Monday, February 25, 2008

Reality Check: Radio Plus Cellphones Beat Low-Cost Laptops

Real-world experience from Malawi suggests cell phones and radio will have a greater impact than Nicholas Negroponte's One Laptop Per Child initiative. You hear a very similar story from nearby Mozambique, where radio programs are developed and radios are distributed to fight malaria, among other things. I think if you follow these observations to their logical conclusion, it could lead to major improvements in the delivery of health and medical care in the poorest parts of the world.

Here's the missing piece: the idea of accessing the Internet over the radio. This is what's commonly referred to as wireless access in the U.S.

Usually, wireless access to an Internet node occurs over very short distances--say from our desk to your couch or New York Public Library to nearby Bryant Park.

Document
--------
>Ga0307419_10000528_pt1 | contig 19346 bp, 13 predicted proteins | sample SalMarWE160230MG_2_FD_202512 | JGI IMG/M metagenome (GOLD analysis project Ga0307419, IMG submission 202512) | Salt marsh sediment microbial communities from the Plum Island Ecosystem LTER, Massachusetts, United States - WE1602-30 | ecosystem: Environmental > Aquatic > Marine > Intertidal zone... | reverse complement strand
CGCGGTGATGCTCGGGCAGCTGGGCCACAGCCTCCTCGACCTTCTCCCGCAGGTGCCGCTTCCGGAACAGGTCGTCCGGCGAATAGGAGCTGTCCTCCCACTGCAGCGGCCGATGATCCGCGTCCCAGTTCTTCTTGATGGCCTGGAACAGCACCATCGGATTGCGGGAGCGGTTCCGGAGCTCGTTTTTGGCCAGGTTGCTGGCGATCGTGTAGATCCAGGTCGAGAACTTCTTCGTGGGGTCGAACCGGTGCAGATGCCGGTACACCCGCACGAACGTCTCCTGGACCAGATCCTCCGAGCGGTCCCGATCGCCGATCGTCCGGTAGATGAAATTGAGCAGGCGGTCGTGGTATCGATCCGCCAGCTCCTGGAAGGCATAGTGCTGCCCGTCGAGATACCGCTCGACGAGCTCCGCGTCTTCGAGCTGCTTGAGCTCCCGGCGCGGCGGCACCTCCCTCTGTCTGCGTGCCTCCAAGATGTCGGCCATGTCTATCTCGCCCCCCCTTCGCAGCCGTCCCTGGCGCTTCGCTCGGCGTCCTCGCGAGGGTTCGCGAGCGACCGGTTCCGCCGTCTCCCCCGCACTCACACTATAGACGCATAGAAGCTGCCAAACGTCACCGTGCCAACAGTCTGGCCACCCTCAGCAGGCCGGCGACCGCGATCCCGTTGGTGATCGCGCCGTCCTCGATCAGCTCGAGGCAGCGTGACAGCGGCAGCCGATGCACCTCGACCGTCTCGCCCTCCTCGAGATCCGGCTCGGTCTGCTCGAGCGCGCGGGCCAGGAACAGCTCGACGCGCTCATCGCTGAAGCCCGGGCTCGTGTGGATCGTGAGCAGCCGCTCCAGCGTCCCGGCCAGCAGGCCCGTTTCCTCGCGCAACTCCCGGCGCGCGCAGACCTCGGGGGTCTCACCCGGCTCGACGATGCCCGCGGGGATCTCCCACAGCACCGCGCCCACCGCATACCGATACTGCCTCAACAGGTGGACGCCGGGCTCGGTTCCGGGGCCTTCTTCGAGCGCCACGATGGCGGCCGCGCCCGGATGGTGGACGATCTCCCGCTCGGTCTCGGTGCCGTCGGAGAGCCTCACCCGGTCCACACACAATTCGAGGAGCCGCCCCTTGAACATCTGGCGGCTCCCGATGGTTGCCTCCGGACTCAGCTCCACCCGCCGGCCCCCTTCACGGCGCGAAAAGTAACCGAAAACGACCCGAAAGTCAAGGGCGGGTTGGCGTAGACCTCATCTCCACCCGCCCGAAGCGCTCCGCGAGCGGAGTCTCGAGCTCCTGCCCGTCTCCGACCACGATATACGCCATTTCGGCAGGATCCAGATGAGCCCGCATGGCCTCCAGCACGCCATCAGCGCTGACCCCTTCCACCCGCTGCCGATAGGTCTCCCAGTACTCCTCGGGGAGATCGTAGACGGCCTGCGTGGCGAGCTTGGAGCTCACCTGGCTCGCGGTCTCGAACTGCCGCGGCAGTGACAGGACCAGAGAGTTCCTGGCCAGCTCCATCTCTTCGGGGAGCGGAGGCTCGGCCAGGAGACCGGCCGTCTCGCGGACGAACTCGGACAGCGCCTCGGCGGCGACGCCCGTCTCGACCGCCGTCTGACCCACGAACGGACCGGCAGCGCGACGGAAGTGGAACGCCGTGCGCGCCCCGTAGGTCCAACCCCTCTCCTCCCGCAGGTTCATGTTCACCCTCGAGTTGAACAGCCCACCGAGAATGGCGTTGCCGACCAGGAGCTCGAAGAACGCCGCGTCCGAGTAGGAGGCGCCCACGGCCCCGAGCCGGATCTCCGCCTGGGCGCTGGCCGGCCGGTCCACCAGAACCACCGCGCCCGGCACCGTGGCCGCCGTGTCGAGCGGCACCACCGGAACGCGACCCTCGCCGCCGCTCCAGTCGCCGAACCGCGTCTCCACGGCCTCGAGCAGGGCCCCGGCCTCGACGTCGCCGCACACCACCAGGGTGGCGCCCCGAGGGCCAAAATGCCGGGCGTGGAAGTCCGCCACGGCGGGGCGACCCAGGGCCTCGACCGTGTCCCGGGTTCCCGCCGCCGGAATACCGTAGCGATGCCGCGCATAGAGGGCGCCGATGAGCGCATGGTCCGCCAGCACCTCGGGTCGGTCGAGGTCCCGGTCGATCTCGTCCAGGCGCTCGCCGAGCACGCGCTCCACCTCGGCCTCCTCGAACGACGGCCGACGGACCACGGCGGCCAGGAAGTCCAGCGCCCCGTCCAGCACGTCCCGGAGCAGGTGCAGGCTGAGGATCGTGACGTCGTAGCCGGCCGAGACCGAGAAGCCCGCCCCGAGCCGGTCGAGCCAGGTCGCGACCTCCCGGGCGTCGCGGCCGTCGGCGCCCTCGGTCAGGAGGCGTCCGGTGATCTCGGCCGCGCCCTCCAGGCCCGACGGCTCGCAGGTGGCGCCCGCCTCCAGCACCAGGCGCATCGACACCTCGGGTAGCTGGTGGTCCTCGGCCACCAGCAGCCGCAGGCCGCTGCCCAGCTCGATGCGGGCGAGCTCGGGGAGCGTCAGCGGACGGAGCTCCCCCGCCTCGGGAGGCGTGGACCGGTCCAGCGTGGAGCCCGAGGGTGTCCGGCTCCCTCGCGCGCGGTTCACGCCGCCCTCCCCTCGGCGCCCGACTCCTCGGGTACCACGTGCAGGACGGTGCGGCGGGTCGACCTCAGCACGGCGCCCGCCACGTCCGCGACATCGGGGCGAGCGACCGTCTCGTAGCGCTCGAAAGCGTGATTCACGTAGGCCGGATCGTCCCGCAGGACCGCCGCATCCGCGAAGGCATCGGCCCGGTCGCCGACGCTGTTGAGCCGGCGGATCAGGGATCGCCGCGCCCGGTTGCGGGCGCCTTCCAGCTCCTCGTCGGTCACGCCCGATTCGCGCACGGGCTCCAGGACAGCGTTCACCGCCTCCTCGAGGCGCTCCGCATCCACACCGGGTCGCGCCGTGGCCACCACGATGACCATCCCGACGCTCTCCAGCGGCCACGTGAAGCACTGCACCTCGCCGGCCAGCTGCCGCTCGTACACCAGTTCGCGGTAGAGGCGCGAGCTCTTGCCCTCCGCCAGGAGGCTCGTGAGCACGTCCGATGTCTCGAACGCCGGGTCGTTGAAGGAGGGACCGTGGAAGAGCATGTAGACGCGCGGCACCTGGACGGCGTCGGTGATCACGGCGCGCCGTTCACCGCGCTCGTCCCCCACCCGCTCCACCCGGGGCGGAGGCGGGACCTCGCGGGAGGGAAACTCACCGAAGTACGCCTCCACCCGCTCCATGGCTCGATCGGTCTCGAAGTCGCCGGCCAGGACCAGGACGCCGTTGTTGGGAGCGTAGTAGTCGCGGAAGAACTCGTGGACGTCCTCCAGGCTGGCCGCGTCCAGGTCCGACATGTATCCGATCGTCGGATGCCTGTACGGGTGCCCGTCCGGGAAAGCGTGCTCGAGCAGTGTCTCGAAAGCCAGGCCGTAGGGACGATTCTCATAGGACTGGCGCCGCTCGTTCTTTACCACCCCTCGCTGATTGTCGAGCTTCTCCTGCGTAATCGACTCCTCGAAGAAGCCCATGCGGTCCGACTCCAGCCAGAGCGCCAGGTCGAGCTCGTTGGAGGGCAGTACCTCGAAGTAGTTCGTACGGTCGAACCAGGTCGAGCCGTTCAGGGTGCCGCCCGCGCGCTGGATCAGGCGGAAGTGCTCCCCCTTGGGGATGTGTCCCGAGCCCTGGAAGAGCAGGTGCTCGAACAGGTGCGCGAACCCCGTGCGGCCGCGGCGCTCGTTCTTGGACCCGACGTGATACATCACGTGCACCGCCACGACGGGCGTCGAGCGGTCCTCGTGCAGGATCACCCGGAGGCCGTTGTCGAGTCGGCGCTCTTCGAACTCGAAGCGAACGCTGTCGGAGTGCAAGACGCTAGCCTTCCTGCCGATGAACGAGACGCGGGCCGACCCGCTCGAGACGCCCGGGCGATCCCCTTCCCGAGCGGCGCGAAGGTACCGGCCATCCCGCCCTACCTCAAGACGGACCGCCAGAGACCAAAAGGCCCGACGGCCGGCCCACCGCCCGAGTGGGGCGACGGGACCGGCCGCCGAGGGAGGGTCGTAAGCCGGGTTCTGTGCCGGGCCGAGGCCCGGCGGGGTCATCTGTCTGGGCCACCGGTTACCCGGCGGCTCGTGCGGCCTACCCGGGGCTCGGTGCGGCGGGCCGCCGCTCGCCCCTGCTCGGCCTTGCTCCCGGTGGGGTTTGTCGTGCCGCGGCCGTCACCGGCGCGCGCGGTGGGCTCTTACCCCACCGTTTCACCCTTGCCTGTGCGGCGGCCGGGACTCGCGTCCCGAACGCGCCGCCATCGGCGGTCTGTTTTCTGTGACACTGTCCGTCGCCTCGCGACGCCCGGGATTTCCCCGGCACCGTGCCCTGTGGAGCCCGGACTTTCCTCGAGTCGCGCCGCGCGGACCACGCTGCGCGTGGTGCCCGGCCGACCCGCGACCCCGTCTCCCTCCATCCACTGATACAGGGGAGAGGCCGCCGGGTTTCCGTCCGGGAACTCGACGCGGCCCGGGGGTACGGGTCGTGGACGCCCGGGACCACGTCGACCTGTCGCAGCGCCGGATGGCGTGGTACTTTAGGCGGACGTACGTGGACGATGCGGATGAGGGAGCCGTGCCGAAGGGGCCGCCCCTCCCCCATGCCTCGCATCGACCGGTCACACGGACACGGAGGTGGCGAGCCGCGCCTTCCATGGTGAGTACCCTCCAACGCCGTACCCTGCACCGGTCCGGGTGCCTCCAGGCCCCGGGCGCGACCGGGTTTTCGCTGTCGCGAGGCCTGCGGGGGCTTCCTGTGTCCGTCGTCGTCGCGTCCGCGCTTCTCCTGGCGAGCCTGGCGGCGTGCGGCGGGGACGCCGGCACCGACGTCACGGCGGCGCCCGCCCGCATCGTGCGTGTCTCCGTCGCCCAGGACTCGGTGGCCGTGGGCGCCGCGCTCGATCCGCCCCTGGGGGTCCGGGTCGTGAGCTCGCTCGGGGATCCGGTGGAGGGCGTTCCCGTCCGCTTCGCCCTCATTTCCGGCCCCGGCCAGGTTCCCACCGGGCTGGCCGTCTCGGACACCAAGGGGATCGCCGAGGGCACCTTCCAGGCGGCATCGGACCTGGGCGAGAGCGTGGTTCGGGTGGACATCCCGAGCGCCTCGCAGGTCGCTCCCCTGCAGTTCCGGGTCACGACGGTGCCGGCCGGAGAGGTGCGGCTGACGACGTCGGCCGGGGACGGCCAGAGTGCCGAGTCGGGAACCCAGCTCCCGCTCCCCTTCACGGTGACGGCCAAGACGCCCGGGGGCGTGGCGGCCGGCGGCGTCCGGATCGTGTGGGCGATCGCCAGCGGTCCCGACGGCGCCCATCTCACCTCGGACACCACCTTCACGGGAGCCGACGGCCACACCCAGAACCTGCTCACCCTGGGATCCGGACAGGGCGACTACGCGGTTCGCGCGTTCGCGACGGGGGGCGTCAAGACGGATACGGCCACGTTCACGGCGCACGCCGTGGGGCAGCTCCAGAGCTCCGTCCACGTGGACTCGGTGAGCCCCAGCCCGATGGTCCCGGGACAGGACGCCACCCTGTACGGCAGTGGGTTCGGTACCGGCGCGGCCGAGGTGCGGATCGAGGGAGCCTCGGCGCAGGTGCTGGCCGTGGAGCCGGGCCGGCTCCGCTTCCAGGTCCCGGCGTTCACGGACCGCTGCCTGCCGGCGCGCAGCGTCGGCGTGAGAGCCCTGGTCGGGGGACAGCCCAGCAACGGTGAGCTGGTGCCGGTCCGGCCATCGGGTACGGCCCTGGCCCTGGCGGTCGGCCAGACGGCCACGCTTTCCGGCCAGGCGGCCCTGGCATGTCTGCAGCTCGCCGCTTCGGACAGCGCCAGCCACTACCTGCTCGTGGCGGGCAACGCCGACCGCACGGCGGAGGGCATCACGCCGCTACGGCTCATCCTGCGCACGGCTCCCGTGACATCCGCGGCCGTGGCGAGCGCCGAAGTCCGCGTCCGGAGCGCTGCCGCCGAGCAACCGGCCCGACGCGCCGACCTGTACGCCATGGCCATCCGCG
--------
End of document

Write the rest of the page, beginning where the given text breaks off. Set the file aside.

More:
But technically speaking, as I understand it, there's nothing that would prevent anyone from transmitting a wireless (or radio) signal over much longer distances to access the Internet. The sticking point in the U.S. is, of course, current broadcast regulations.

But what's the regulatory situation in Malawi--or other developing countries? What's to stop them from allowing long-distance radio transmission to access the new broadband cable connections that are being planned now to connect parts of eastern and southern Africa? The infrastructure for radio is already in place. Makes a lot of sense to leverage what's already there--along with cell phone towers and service--to solve the last-mile problem in Internet access.

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